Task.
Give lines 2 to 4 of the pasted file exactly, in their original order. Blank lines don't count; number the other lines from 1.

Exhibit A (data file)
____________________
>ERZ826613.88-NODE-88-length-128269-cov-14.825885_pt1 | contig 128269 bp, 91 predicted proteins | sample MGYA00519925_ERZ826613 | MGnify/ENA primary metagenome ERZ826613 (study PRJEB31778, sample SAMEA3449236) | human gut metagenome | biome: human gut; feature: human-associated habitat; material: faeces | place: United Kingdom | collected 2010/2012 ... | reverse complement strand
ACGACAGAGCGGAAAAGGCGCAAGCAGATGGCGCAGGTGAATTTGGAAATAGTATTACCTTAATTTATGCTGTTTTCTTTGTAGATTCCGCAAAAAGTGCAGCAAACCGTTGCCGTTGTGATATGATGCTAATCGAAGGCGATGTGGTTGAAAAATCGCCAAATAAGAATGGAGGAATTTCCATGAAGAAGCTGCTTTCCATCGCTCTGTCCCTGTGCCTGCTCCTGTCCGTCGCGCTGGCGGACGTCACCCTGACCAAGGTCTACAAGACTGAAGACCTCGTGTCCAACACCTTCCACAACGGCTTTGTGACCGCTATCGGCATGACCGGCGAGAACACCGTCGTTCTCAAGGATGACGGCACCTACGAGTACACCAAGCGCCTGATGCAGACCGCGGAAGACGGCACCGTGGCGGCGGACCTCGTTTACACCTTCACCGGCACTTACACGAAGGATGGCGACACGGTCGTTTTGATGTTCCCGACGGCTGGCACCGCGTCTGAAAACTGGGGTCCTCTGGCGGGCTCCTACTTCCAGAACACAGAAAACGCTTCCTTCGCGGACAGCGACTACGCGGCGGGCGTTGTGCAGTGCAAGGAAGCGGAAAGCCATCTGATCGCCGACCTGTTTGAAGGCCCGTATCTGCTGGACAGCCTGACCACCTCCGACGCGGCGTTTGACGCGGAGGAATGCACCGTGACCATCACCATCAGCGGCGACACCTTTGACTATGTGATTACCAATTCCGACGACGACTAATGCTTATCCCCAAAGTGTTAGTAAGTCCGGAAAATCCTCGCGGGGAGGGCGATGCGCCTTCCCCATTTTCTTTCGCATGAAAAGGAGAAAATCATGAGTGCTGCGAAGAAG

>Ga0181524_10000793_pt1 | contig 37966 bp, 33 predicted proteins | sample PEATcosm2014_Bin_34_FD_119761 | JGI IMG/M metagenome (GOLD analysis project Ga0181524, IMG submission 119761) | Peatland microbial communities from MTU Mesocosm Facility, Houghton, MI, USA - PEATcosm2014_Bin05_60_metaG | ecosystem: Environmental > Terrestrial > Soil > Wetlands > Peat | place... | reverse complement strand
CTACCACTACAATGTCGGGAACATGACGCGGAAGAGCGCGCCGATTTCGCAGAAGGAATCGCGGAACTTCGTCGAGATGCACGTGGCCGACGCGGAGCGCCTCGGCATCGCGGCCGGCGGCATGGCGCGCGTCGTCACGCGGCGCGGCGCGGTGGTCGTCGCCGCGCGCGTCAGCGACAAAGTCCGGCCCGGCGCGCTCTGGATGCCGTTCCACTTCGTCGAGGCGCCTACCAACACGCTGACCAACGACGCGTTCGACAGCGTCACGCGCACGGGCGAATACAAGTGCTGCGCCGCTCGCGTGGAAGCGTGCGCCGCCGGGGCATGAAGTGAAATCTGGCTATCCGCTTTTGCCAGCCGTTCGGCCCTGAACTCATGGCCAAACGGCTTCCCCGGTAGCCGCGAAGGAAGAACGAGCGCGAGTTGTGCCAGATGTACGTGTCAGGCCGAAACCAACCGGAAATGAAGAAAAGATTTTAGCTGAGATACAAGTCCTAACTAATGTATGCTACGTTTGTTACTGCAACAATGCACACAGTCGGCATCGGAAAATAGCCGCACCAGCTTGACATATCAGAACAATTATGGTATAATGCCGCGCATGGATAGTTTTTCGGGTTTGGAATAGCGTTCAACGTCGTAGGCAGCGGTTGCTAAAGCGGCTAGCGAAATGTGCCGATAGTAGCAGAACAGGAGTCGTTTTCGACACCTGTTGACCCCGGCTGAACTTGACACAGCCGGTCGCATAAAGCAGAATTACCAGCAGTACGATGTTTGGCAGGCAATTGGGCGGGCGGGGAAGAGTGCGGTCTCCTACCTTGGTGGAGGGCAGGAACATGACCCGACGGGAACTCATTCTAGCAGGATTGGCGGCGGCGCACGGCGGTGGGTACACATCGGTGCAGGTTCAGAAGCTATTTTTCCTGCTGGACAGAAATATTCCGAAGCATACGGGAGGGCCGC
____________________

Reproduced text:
ACGACAGAGCGGAAAAGGCGCAAGCAGATGGCGCAGGTGAATTTGGAAATAGTATTACCTTAATTTATGCTGTTTTCTTTGTAGATTCCGCAAAAAGTGCAGCAAACCGTTGCCGTTGTGATATGATGCTAATCGAAGGCGATGTGGTTGAAAAATCGCCAAATAAGAATGGAGGAATTTCCATGAAGAAGCTGCTTTCCATCGCTCTGTCCCTGTGCCTGCTCCTGTCCGTCGCGCTGGCGGACGTCACCCTGACCAAGGTCTACAAGACTGAAGACCTCGTGTCCAACACCTTCCACAACGGCTTTGTGACCGCTATCGGCATGACCGGCGAGAACACCGTCGTTCTCAAGGATGACGGCACCTACGAGTACACCAAGCGCCTGATGCAGACCGCGGAAGACGGCACCGTGGCGGCGGACCTCGTTTACACCTTCACCGGCACTTACACGAAGGATGGCGACACGGTCGTTTTGATGTTCCCGACGGCTGGCACCGCGTCTGAAAACTGGGGTCCTCTGGCGGGCTCCTACTTCCAGAACACAGAAAACGCTTCCTTCGCGGACAGCGACTACGCGGCGGGCGTTGTGCAGTGCAAGGAAGCGGAAAGCCATCTGATCGCCGACCTGTTTGAAGGCCCGTATCTGCTGGACAGCCTGACCACCTCCGACGCGGCGTTTGACGCGGAGGAATGCACCGTGACCATCACCATCAGCGGCGACACCTTTGACTATGTGATTACCAATTCCGACGACGACTAATGCTTATCCCCAAAGTGTTAGTAAGTCCGGAAAATCCTCGCGGGGAGGGCGATGCGCCTTCCCCATTTTCTTTCGCATGAAAAGGAGAAAATCATGAGTGCTGCGAAGAAG

>Ga0181524_10000793_pt1 | contig 37966 bp, 33 predicted proteins | sample PEATcosm2014_Bin_34_FD_119761 | JGI IMG/M metagenome (GOLD analysis project Ga0181524, IMG submission 119761) | Peatland microbial communities from MTU Mesocosm Facility, Houghton, MI, USA - PEATcosm2014_Bin05_60_metaG | ecosystem: Environmental > Terrestrial > Soil > Wetlands > Peat | place... | reverse complement strand
CTACCACTACAATGTCGGGAACATGACGCGGAAGAGCGCGCCGATTTCGCAGAAGGAATCGCGGAACTTCGTCGAGATGCACGTGGCCGACGCGGAGCGCCTCGGCATCGCGGCCGGCGGCATGGCGCGCGTCGTCACGCGGCGCGGCGCGGTGGTCGTCGCCGCGCGCGTCAGCGACAAAGTCCGGCCCGGCGCGCTCTGGATGCCGTTCCACTTCGTCGAGGCGCCTACCAACACGCTGACCAACGACGCGTTCGACAGCGTCACGCGCACGGGCGAATACAAGTGCTGCGCCGCTCGCGTGGAAGCGTGCGCCGCCGGGGCATGAAGTGAAATCTGGCTATCCGCTTTTGCCAGCCGTTCGGCCCTGAACTCATGGCCAAACGGCTTCCCCGGTAGCCGCGAAGGAAGAACGAGCGCGAGTTGTGCCAGATGTACGTGTCAGGCCGAAACCAACCGGAAATGAAGAAAAGATTTTAGCTGAGATACAAGTCCTAACTAATGTATGCTACGTTTGTTACTGCAACAATGCACACAGTCGGCATCGGAAAATAGCCGCACCAGCTTGACATATCAGAACAATTATGGTATAATGCCGCGCATGGATAGTTTTTCGGGTTTGGAATAGCGTTCAACGTCGTAGGCAGCGGTTGCTAAAGCGGCTAGCGAAATGTGCCGATAGTAGCAGAACAGGAGTCGTTTTCGACACCTGTTGACCCCGGCTGAACTTGACACAGCCGGTCGCATAAAGCAGAATTACCAGCAGTACGATGTTTGGCAGGCAATTGGGCGGGCGGGGAAGAGTGCGGTCTCCTACCTTGGTGGAGGGCAGGAACATGACCCGACGGGAACTCATTCTAGCAGGATTGGCGGCGGCGCACGGCGGTGGGTACACATCGGTGCAGGTTCAGAAGCTATTTTTCCTGCTGGACAGAAATATTCCGAAGCATACGGGAGGGCCGC